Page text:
‘South Park’: Is it Time for This Show to Call it Quits?
South Park began in 1992 with a few pieces of colored paper painstakingly manipulated into crude animated shorts, though it wasn’t until 1997 that full episodes were produced for Comedy Central. Today, the series masterminded by Matt Stone and Trey Parker about a group of elementary school children living in a hysteria-prone small town in Colorado is starting its 20th season. It feels less like a standard TV show and more like a cultural institution.
Perhaps the key to South Park‘s longevity lies with Stone and Parker’s willingness to let their show change with the times. In its first seasons, the show was a crude vehicle for vulgarity and celebrity-bashing, often more edgy than funny (though it was still both). It’s come a long way since then, as Stone and Parker learned to balance their button-pushing tendencies with trenchant political satire, film parodies, and just plain better comedy.
I’d argue that South Park reached its peak in the mid-2000s, approximately from Season 6 to 11, when it achieved the perfect balance between both character-driven and issue-driven comedy. Episodes like “The Passion of the Jew” or “Douche and Turd” found clever ways to look at hot-button issues (Mel Gibson’s Passion of the Christ and “get out the vote” campaigns, respectively) without ignoring their core cast the way later seasons have often done. Stan’s skepticism about voting or Cartman’s fanatical devotion to Mel Gibson are clever and timely, but more importantly, they are reactions true to the characters.
Still, other episodes like “Raisins” aren’t about issues, but simply about growing up. This is a show about 8-year-olds after all, but recent seasons often lose sight of the childhood perspective that fueled some of the series’ best episodes by combining the relatable with the absurd. I can’t think of the last time an episode achieved quite that balance of emotional honesty and hilarity.
None of this is to say modern South Park is without its merits. In fact, the past two seasons have seen South Park pivot considerably, using continuity across episodes to establish season-long storylines and themes for the first time. Seasons 18 and 19 connected most of their episodes using background references or direct cause-and-effect links, drawing connections between topics as seemingly disparate as gentrification and online advertising. For both seasons, the seams showed in the finales that couldn’t quite bring every element together into a cohesive ending that plays off the larger themes. It makes it easier to tell that Stone and Parker are still working with their old “six days to air” production schedule.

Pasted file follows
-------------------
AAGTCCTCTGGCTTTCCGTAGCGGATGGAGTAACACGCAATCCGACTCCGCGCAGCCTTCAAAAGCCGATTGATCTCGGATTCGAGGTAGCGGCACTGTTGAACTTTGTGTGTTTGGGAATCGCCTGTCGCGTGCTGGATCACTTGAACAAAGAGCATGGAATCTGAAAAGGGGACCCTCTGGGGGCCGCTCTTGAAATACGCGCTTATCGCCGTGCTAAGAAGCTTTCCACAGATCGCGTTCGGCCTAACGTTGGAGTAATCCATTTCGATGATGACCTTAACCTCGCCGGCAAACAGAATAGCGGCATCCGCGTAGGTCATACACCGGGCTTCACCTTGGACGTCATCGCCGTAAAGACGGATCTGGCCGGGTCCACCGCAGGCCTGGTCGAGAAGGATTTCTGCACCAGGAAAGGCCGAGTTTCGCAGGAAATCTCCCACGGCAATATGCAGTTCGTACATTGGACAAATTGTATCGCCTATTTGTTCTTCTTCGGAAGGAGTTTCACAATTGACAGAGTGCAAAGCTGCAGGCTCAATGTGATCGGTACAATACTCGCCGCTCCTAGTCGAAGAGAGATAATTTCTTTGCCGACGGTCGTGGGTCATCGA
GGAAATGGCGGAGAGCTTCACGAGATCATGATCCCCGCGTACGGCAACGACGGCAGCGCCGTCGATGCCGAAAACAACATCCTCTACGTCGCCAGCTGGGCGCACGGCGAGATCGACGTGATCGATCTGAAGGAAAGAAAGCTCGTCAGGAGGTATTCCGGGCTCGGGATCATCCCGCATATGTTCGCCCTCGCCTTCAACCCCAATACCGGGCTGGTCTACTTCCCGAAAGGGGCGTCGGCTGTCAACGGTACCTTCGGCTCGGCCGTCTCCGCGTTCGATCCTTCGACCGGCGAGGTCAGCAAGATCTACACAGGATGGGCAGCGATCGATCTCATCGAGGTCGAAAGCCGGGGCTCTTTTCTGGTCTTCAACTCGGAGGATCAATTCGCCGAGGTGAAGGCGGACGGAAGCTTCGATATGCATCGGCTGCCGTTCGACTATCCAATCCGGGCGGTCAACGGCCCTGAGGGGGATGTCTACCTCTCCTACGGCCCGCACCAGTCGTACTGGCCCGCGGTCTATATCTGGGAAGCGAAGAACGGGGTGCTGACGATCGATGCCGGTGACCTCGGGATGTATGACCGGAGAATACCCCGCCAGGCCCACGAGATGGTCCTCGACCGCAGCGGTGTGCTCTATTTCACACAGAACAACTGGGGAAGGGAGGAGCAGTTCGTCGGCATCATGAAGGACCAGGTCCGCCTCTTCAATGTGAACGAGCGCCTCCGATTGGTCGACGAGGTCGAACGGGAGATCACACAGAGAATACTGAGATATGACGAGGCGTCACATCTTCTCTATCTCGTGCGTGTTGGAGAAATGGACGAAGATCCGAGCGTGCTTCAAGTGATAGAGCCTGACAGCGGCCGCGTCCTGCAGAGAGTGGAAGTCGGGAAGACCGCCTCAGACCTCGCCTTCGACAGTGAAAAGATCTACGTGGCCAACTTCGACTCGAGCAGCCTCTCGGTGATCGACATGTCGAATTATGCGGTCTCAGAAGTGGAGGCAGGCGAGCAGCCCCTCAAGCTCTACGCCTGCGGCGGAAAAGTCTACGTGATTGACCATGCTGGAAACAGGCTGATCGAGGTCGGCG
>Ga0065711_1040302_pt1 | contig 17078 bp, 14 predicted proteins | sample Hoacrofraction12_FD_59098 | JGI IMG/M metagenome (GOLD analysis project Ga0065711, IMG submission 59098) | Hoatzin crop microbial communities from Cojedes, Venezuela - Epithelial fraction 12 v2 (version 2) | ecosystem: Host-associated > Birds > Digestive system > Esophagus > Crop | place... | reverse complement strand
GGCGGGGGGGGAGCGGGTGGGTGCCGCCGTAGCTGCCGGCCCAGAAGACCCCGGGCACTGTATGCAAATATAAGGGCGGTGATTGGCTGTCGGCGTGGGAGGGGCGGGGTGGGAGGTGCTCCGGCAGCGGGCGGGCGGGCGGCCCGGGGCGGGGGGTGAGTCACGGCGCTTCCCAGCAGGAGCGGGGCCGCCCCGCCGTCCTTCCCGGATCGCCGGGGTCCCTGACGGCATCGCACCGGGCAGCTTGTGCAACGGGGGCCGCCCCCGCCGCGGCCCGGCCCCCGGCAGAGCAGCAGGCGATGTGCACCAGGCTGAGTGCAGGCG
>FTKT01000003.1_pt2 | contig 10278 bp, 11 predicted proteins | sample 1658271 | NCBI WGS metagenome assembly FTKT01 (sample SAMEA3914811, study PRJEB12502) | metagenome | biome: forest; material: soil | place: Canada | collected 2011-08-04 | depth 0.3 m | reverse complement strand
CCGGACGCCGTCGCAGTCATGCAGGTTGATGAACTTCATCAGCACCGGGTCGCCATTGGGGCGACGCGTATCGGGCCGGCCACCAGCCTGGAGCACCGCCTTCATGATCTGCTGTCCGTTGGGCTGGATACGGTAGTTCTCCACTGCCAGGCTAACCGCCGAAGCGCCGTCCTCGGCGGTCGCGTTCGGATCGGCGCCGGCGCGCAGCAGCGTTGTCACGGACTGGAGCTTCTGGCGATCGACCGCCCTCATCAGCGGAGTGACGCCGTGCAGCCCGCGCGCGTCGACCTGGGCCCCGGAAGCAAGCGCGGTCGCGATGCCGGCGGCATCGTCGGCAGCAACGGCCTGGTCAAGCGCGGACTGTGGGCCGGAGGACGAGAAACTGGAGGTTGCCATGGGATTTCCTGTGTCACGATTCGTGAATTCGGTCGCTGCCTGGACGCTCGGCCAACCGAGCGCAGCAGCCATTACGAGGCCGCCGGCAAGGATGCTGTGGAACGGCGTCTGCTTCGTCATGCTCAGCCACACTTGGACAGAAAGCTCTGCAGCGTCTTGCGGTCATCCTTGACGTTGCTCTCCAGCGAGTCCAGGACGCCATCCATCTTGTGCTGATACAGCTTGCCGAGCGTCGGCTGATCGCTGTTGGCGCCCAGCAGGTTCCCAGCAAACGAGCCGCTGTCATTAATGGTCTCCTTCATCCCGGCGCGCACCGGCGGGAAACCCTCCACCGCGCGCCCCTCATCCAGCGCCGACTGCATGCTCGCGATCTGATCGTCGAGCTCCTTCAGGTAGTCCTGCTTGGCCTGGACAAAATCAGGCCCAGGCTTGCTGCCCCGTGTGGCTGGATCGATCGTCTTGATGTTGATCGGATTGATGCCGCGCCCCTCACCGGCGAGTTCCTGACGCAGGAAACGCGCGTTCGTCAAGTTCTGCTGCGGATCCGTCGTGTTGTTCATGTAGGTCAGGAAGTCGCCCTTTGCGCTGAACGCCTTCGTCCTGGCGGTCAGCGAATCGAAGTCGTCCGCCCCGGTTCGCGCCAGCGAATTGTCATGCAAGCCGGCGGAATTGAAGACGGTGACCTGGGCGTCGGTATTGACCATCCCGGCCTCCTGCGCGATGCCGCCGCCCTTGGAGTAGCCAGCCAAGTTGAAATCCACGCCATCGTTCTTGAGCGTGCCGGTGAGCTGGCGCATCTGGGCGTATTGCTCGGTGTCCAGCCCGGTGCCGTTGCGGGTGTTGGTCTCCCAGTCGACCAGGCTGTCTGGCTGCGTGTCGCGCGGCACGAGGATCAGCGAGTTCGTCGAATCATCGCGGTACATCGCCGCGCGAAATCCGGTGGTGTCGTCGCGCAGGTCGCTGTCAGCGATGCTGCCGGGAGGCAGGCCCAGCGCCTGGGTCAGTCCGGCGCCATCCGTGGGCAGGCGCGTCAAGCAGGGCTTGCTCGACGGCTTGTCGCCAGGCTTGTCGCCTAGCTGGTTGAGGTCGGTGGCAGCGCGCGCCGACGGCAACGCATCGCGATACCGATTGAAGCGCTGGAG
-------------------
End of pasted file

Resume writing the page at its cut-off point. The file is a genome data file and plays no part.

Regardless, South Park‘s balance between character and commentary has felt skewed too heavily towards the latter for some time now. It’s to the point where this is primarily a show not about a small Colorado town but about American pop culture, seen through the uber-specific and irreverent POV of Stone and Parker. That’s fine, particularly since they’re very funny writers with a lot to say and no qualms with offending those who disagree. The emphasis on extremely current events has made South Park an important satirical presence, even as it’s made the episodes less timeless, as a whole.
Still I can’t help but wonder if Stone and Parker’s energies would be better used elsewhere — in a format that required them to create new characters and pen an original, possibly feature-length story. They’ve taken breaks from the show’s chaotic schedule in the past, first to make their hilarious live-action puppet action movie Team America: World Police and then to develop their similarly hilarious Broadway musical The Book of Mormon. Both works are testaments to their creative potential, and make me wonder how much longer they should occupy with themselves with South Park over other creative endeavors.
Sure, Season 19 of South Park was entertaining and prescient enough despite its confused ending, but The Book of Mormon was a fully fleshed-out masterwork of comedy, song, and satire that said something articulate and original about religion’s place in the world. South Park is remarkably strong for a show 20 years into its run, but it’s still 20 and even with the recent changes it often feels like a show treading water, searching for new storytelling tricks or cultural events that will re-energize an old formula.
Don’t get me wrong, I’ll still be watching South Park this year. Maybe Season 20 will finally nail the new continuity-heavy format in a way the past two seasons couldn’t quite manage, or maybe it will keep treading water. But two people as creative as Stone and Parker don’t need to tread water, not when there’s a whole ocean of creative possibilities to explore.
Follow Jeff on Twitter @jrindskopf
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